Sunday 12 July, 2020

A house full of music

This astonishing programme was broadcast on BBC1 this evening. It’s on the iPlayer for a month and is unmissable IMHO. Take an hour off and watch it.

Could juries be a solution to the free-speech moderation problem on social media?

This morning’s Observer column on Jonathan Zittrain’s big idea.

One of the most instructive experiences of my life was serving as a juror in a criminal trial. When the summons to report for jury service arrived, though, I was anything but enthusiastic. I was bringing up two young children on my own at the time and the last thing I needed was to be locked down for an unknown number of days. So I headed into the crown court feeling pretty glum.

The trial was a serious one: the charge was of causing grievous bodily harm with intent. It went on for two weeks. A number of witnesses gave evidence, much of which seemed (to me) unconvincing, sometimes contradictory, occasionally horrifying. We learned more about what goes on at night in an economically depressed East Anglian town than is good for anyone. And then, when the lawyers and the judge had summed up, we retired to reach a verdict.

What happened next was remarkable…

Read on

History of (tech) ideas?

One of the biggest treats of the lockdown has been David Runciman’s ‘History of Ideas’ podcast — a set of absorbing, enlightening and thought-provoking lectures on some of the intellects who have shaped the way we think about politics. In this first set of talks he covered:

  • Thomas Hobbes on power
  • Mary Wollstonecraft On Sexual Politics
  • Benjamin Constant on Liberty
  • Alexis de Tocqueville on Democracy
  • Marx and Engels on Revolution
  • Mahatma Gandhi on Self-Rule
  • Max Weber on Leadership
  • Friedrich Hayek on the market
  • Hannah Arendt on Action
  • Frantz Fanon on Empire
  • Catharine MacKinnon on Patriarchy
  • Francis Fukuyama on History

(The only one I would have added is John Maynard Keynes.)

If there had been a season of talks like this on the radio when I was a teenager I might have decided to study politics rather than engineering. I can imagine these podcasts having a similar impact on serious teenagers wondering what A-Levels to study now. What made the talks so good was the way they provided the context needed if one is embarking on reading, say, Hobbes or Weber for the first time.

Having really enjoyed the series, I then fell to wondering who would be the thinkers for an analogous series on computing and computation.

Here’s a first stab at such a list:

  • George Boole on logic
  • Charles Babbage and Ada Lovelace on automated calculation
  • Alan Turing on computability
  • John von Neumann on computer architecture
  • Norbert Weiner on automation
  • Claude Shannon on information theory
  • Donald Knuth on algorithms
  • Vannevar Bush on associative linking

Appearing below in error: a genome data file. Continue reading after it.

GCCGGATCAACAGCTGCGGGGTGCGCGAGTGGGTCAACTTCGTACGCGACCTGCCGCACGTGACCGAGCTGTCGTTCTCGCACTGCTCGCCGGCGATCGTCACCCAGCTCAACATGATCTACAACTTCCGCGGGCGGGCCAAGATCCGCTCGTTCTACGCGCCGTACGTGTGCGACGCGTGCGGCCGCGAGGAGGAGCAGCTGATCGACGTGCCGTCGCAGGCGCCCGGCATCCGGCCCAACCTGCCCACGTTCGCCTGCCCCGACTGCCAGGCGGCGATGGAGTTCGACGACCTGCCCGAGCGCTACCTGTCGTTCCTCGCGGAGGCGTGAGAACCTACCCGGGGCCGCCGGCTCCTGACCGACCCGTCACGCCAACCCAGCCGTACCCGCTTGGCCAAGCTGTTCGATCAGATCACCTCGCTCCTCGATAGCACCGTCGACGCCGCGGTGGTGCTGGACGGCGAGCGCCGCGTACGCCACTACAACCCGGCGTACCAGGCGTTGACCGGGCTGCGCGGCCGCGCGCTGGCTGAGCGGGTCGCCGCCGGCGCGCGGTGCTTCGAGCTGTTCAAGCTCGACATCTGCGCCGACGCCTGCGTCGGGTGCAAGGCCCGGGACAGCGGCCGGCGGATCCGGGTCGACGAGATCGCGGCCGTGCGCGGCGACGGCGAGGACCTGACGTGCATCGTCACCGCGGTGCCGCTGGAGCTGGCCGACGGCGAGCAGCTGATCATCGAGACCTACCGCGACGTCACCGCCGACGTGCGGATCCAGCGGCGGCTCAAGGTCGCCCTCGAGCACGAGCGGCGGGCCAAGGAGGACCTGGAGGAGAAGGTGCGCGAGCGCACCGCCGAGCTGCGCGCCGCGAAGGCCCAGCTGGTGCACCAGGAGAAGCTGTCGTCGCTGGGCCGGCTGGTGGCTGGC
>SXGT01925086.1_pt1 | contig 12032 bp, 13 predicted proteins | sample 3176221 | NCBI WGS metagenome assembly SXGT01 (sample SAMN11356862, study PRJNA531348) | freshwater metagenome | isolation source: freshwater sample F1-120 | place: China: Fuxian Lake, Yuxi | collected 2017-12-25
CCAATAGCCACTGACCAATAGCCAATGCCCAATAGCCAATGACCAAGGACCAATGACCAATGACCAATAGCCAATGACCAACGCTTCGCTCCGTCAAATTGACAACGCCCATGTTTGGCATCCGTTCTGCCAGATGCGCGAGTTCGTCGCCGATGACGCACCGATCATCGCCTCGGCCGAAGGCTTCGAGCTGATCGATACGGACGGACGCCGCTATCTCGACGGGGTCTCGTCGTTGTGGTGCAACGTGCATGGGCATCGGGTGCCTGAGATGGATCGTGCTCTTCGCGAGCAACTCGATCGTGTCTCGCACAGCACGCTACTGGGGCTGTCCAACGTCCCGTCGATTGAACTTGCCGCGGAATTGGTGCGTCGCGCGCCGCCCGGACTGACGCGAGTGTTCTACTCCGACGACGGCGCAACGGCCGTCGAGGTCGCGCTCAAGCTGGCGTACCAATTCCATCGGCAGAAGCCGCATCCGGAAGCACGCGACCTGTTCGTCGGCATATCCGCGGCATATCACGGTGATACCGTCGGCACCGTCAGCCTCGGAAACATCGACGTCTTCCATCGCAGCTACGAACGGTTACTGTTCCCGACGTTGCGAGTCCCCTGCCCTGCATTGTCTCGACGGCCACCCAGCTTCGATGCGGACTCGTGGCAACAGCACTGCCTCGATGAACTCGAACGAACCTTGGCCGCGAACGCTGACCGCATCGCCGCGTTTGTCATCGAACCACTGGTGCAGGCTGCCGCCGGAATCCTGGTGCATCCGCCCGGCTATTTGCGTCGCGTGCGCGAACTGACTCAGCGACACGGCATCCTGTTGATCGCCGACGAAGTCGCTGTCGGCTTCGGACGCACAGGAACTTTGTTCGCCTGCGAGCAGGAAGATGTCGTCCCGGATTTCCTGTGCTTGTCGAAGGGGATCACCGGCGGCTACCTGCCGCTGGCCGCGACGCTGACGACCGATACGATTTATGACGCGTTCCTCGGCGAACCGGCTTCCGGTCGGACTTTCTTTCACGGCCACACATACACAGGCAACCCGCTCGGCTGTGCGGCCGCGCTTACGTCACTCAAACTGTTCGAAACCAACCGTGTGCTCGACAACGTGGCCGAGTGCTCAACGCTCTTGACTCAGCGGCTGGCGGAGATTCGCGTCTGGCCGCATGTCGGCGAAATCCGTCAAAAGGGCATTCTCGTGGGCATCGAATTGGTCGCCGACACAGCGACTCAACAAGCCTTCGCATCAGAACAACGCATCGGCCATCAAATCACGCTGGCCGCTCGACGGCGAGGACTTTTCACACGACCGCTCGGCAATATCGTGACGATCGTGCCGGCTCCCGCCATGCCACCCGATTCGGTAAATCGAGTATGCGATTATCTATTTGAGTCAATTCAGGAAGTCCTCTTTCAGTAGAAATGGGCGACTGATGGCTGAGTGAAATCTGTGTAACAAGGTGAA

• JCR Licklider on computers as communication devices
  • Douglas Engelbart on augmentation
  • Paul Baran and Donald Davies on packet-switching
  • Ted Nelson and Tim Bernard-Lee on hypertext
  • Hal Varian on the economics of information goods
  • Stuart Russell on AI
  • Shoshana Zuboff on surveillance capitalism

Who am I missing? Nick Bostrom on superintelligence?

With India’s TikTok Ban, the World’s Digital Walls Grow Higher

As this NYT story illustrates, censorship and politics are fracturing the global internet, isolating users and industries accustomed to ignoring national borders.

TikTok, the first Chinese internet service to have a truly global fan base, is rapidly falling victim to China’s worsening diplomatic relations around the globe. It is yet another sign that the digital world, once thought of as a unifying space that transcended old divisions, is being carved up along the same national lines that split the physical one.

Tensions between India and China have run hot ever since a border clash in the Himalayas two weeks ago left 20 Indian soldiers dead. The government in New Delhi announced a ban on 59 Chinese apps late Monday, saying they were secretly transmitting users’ data to servers outside India.

India’s decision strikes at a number of China’s leading technology companies, including Alibaba, Tencent and Baidu. But perhaps none will be more affected than TikTok and its Beijing-based parent, ByteDance, which has built a huge audience in India as part of an aggressive and well-funded expansion around the world. TikTok has been installed more than 610 million times in India, according to estimates by the data firm Sensor Tower. In the United States, the app has been installed 165 million times.

‘Balkanisation’ of the Internet picks up speed.

Imagining New York without cars

Farhad Manjoo’s imaginative essay is worth some of your time. It’s a nice example of how to tell a complex story using Web technology imaginatively.

That whirring sound you will hear is that of Robert Moses rotating at 5,000rpm in his grave.

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